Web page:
Arthur C Clarke Award for The Underground Railroad

zealotpete
by Pete Richmond

Following on from our post just yesterday, announcing The Underground Railroad was in the running for the Booker Prize, Colson Whitehead’s novel has been confirmed as the winner of the 2017 Arthur C Clarke award.

Whitehead’s novel has been collecting accolades and awards across the entire scope of literary world, uniting the experts of the literary and science fiction worlds behind the work.

The latest award is one of the most prestigious in SFF, dating back to 1987. The very first winner of the award was The Handmaid’s Tale by Margaret Attwood that is also enjoying a spell back in the limelight due to the excellent Channel 4 adaptation of the work.

Colson Whitehead
Image: colsonwhitehead.com

Colson himself was not able to accept the award at the ceremony but his publishing team read out the following statement on his behalf:

“This is wonderful news! Way back when I was ten years old, it was science fiction and fantasy that made me want to be a writer. If you were a writer, you could work from home, you didn’t have to talk to anybody, and you could just make up stuff all day. Stuff about robots and maybe zombies and maybe even miraculous railway lines. Fantasy, like realism, is a tool for describing the world, and I’m grateful that a book like The Underground Railroad, which could not exist without the toolkit of fantastic literature, is being recognised with the Arthur C. Clarke award.”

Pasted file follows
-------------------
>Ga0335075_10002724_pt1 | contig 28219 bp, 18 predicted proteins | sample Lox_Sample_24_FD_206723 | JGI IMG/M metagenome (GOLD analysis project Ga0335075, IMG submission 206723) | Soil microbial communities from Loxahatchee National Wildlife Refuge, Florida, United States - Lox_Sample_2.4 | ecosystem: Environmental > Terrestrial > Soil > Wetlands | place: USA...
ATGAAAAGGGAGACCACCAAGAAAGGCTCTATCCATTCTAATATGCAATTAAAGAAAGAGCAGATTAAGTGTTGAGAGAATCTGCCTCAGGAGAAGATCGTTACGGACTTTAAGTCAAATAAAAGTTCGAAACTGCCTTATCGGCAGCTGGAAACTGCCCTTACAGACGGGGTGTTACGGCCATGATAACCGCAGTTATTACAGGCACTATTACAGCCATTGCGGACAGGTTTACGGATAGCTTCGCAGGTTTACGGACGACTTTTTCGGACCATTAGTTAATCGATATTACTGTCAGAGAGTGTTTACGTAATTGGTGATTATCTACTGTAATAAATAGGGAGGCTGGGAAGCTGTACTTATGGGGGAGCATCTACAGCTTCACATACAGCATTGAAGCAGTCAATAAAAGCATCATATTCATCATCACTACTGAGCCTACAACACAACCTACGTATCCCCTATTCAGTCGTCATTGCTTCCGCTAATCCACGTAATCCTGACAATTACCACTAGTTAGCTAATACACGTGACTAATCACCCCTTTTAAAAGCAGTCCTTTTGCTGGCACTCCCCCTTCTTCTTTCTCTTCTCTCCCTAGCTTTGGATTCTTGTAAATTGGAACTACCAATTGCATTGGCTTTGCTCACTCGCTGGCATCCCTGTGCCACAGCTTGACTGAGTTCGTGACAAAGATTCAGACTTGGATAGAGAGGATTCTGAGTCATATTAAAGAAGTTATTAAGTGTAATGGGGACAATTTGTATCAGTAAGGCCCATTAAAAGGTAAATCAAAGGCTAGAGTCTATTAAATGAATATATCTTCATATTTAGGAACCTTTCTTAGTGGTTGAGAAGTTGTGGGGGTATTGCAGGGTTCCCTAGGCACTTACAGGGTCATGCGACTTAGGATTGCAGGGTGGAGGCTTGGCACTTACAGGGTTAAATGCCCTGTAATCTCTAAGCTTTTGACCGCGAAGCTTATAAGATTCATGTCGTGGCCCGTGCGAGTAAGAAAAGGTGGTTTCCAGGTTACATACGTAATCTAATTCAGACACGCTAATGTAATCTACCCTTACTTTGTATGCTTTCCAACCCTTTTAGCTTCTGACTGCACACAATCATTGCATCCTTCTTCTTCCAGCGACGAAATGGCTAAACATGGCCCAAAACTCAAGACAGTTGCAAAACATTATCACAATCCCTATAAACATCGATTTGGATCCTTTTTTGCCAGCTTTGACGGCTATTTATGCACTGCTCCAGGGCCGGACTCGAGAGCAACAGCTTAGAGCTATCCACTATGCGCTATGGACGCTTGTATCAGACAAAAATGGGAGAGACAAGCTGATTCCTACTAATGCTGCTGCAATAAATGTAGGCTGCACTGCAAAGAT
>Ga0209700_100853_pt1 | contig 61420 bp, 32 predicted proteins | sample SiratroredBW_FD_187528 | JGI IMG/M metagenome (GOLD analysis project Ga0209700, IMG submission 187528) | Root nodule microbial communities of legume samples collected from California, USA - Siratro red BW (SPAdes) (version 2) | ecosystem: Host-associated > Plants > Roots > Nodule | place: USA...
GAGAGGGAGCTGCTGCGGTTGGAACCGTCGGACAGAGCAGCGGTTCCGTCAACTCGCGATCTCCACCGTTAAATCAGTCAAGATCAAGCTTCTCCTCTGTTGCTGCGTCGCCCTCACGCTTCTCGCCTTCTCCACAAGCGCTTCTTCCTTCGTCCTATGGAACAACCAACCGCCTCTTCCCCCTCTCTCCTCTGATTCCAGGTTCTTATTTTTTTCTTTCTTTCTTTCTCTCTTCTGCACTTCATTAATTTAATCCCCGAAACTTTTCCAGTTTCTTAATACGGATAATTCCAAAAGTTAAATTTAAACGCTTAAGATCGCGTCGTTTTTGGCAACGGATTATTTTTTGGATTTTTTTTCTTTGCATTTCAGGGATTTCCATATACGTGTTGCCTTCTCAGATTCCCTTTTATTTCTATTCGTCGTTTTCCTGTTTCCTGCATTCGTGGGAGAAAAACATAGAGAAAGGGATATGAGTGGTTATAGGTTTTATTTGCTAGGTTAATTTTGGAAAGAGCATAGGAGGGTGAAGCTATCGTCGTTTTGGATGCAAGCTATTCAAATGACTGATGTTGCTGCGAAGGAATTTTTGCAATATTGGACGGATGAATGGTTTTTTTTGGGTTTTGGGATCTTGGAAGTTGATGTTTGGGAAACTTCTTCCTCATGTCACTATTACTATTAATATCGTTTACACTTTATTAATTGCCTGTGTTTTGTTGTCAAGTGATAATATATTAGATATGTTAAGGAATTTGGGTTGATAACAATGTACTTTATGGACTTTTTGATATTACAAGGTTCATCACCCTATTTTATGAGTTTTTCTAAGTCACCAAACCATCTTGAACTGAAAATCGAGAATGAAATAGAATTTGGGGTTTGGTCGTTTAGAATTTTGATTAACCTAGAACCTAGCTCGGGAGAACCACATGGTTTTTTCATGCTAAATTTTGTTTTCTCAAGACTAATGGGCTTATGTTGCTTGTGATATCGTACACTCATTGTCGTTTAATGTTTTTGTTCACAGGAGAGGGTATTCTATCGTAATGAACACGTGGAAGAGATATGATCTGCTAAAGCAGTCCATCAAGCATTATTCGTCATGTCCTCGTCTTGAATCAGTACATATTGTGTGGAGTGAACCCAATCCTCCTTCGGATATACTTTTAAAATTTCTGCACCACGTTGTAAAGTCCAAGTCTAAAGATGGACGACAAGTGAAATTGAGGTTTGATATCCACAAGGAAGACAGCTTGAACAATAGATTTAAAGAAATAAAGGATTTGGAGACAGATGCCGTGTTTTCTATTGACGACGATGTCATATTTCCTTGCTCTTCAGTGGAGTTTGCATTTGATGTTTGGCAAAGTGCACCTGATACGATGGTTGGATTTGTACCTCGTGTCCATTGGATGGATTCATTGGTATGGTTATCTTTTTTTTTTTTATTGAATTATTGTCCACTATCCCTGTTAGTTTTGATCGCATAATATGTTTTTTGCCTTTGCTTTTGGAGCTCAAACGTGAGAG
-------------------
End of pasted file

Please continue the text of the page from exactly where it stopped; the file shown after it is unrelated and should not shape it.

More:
Andrew M Butler, Chair of Judges, said:

“I’m delighted the judges chose Colson Whitehead’s intensely moving The Underground Railroad. It’s a gripping account both of humanity’s inhumanity and the potential for resistance, underpinned by science fiction’s ability to make metaphor literal.”

Congratulations, yet again, go to Colson Whitehead and we can only stand back and marvel as this phenomenon of a book rolls on, collecting every award in sight. Is there anyone that would bet against it scooping the Booker Prize in October?

 

Share your Thoughts

Fill in your details below or click an icon to log in:

WordPress.com Logo

You are commenting using your WordPress.com account. Log Out / Change )

Twitter picture

You are commenting using your Twitter account. Log Out / Change )

Facebook photo

You are commenting using your Facebook account. Log Out / Change )

Google+ photo

You are commenting using your Google+ account. Log Out / Change )

Connecting to %s

Create a website or blog at WordPress.com

Up ↑

%d bloggers like this: